Second, I checked the timing. In the previous newsletter I found that the total round trip time from driver to probe was, because of the limited distance, only 278 ps, not enough to account for a 400-ps delay. On the right side, between probe and SMA connector, my estimated round trip delay was 457 ps, a much closer match to the observed timing.
Third, I know from experience that connector layouts often cause problems.
Now let's get down to business. I need to confirm my judgment with additional measurements. The confirmation step is crucial because it takes a lot of time to do re-work, or re-layout, and you must be sure of your conclusions.
The first thing to check is the probe. You know the input impedance of a probe, especially at very high frequencies, affects every circuit it touches. If the probe itself somehow causes the reflected bump, I'd like to know right away.
How can you test that? Easy. Use a second probe.
Touch the second probe onto the circuit right next to the first one. While you do that, monitor the signal using the first probe. When you touch, an enlarged bump implicates the probe. A same-sized bump clears the probe of blame.
So, is my probe a problem? I already gave you the answer to that question. Figure 2 shows the response when measured with a single probe, and measured the same way but with a second probe also touching the circuit at the same time. I offset the waveforms vertically for visual inspection. The bump appears the same. Probes exonerated.
I could have told you that without doing the measurement, because I know (from looking at the probe specs) that the differential input impedance of a LeCroy D600A-AT 7.5 GHz differential probe at 1.25 GHz is about 1600 ohms. That value is so high that it should make, in this setup, reflections no greater than 3%. The negative bump appears huge compared to 3%, so it could not have come from the probe.
Next, let's test my timing calculations. If the bump really happens due to the round-trip delay action t-t-t, then if I move my probe to a location physically closer to the SMA connector the bump should then occur at a time closer to the main signal edge. Figure 4 shows measurements made at the original position (A), plus new positions (B) and (C) marked in Figure 1. In this figure the scope triggers on a sync output from the signal source that feeds the DS25BR100 driver, so that at each successive point of measurement you can see the additional delay on the main signal edge. Checking the main edge delay confirms for me a trace propagation delay of 165-172 ps/in., depending which measurement you take. These numbers are all in line with my earlier blanket assumption about trace delay. No surprise here.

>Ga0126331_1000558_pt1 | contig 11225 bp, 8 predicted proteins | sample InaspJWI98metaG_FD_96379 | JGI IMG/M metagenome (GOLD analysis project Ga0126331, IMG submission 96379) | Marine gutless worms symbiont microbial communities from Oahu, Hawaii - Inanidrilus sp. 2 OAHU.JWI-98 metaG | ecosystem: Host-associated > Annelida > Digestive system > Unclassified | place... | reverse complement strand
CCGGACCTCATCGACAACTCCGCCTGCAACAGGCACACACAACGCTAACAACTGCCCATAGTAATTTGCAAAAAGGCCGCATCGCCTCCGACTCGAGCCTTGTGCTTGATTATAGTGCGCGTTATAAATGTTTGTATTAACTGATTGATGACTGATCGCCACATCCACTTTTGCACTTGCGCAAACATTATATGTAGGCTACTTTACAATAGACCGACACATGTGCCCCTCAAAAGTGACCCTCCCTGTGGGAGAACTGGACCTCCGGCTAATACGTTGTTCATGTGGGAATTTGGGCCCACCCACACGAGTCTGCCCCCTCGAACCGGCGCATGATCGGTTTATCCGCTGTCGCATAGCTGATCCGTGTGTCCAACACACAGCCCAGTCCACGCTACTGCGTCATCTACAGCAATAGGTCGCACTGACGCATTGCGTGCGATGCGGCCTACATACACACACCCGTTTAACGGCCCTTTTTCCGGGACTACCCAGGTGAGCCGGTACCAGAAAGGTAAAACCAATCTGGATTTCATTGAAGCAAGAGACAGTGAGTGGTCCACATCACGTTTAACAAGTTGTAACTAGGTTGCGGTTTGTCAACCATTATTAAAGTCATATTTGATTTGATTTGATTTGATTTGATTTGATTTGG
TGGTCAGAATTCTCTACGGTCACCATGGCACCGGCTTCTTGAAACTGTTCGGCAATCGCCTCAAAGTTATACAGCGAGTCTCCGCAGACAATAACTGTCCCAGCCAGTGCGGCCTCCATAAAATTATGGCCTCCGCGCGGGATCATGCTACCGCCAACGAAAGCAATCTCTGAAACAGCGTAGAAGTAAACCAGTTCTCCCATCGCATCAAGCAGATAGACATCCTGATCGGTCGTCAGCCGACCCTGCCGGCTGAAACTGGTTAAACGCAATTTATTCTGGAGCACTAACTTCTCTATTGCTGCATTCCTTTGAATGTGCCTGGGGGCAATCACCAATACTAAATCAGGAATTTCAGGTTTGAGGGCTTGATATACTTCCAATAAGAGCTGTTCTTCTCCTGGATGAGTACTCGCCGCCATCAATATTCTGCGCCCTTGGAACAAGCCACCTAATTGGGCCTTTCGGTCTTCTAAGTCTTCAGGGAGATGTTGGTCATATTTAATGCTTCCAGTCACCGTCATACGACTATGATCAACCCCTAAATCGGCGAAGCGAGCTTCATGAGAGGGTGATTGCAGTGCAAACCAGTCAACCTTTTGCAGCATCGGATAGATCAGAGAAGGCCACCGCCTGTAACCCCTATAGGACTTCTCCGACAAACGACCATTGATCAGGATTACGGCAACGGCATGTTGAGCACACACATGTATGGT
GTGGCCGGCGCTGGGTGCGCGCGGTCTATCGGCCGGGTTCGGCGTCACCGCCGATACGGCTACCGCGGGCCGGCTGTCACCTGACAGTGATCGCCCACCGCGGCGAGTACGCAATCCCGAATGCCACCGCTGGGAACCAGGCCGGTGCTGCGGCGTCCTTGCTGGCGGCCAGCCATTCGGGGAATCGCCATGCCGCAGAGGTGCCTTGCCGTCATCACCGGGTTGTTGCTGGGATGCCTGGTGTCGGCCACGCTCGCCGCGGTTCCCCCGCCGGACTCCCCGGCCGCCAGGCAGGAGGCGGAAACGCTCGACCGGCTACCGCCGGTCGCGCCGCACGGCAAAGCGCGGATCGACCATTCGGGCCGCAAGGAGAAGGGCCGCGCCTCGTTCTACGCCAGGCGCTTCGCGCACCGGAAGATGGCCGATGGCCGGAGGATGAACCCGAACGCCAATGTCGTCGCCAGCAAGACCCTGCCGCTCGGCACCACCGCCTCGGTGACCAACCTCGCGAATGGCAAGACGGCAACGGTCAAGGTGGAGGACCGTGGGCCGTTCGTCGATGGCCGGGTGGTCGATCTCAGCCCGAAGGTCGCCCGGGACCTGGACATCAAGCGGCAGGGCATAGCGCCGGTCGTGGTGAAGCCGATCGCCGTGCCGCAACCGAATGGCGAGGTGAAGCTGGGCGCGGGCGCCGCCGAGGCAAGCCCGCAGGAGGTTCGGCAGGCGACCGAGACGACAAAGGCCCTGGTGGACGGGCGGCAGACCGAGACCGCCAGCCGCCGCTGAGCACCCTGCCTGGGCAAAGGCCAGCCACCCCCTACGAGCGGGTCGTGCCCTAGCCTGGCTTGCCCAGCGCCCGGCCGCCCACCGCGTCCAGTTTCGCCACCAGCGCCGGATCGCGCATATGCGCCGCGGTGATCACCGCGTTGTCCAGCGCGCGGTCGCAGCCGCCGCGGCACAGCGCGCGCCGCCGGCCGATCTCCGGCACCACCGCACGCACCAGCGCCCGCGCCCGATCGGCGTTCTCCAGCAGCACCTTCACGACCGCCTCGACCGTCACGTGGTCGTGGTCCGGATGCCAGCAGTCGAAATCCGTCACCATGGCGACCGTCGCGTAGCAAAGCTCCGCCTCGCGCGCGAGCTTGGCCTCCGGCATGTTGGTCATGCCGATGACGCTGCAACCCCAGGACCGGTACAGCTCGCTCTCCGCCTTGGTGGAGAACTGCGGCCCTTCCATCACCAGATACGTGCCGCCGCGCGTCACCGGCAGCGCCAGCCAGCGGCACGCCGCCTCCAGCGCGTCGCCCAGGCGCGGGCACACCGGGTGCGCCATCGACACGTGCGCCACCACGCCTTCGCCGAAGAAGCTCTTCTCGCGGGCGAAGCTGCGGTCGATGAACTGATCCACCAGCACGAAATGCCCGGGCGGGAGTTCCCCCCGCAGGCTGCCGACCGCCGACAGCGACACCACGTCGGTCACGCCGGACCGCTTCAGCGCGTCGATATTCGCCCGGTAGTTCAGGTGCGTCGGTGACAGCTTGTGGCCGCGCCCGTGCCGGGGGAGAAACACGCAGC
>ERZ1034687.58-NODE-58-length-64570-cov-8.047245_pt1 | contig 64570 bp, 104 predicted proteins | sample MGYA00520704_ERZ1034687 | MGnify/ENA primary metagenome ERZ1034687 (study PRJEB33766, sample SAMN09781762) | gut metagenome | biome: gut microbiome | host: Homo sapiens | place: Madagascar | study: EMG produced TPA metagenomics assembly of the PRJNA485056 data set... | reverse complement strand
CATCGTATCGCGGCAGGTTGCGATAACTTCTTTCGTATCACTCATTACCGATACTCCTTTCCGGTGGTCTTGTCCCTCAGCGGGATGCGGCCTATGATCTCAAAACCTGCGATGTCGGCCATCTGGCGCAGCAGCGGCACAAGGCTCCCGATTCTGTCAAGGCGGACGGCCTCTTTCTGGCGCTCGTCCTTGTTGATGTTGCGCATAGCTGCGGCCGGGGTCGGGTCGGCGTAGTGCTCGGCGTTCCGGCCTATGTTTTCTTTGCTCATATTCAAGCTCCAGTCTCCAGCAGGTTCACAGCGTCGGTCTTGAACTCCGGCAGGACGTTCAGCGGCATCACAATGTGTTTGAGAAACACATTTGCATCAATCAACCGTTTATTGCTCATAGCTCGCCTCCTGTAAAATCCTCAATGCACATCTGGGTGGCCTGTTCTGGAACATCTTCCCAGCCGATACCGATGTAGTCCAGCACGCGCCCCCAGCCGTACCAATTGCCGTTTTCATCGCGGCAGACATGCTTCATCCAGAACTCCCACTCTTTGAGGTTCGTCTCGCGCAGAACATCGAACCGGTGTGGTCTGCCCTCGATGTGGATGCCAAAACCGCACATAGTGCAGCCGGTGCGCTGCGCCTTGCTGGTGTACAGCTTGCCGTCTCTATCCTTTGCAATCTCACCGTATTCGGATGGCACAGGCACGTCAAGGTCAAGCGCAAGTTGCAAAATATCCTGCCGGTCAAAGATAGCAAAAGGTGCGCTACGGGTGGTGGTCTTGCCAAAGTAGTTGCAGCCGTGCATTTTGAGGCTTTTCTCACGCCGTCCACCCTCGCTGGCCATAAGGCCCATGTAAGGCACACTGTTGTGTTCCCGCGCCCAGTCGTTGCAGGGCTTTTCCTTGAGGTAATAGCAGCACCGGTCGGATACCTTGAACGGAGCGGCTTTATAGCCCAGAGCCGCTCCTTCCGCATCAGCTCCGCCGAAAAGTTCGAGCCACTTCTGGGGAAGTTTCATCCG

Now I line up the times of arrival for all the signals so I can see the effective delay, from edge to negative bump, for each case. I like to do this in MathCad. You could use MatLab just as easily. The LeCroy scope stores waveform files directly in MathCad, MatLab, Excel, and other formats. A good math spreadsheet gives you complete control over the final format of the display, composition of multiple waveforms, calculation of eye patterns, and other technical issues necessary to good-quality lab documentation.
The zoom-view picture I inserted at the bottom right of Figure 4 clearly shows a regular progression of bump timings. As you move the probe closer and closer to the SMA connector, the bump move progressively closer to the main signal edge.
Given the way the bump moves, I'm now certain it comes from the SMA location—and I'm equally certain that it has no effect on final system operation. That's because the bump is observable only within the confines of the demo board. At the board boundary (the SMA location t in Figure 3), the bump is initially directed back into the board, from whence it must make another reflection before emerging. In the process of bouncing, I assume it becomes much smaller.
You can check that assumption by looking at any of the waveforms in Figure 4. If some double-reflected bump were to emerge after the first negative bump, you would see it passing by. Yet, such a feature does not appear. From this clue I deduce that the main signal exiting the SMA connectors probably looks fine. That is a common occurrence in both-ends terminated systems (see "Both-Ends Termination").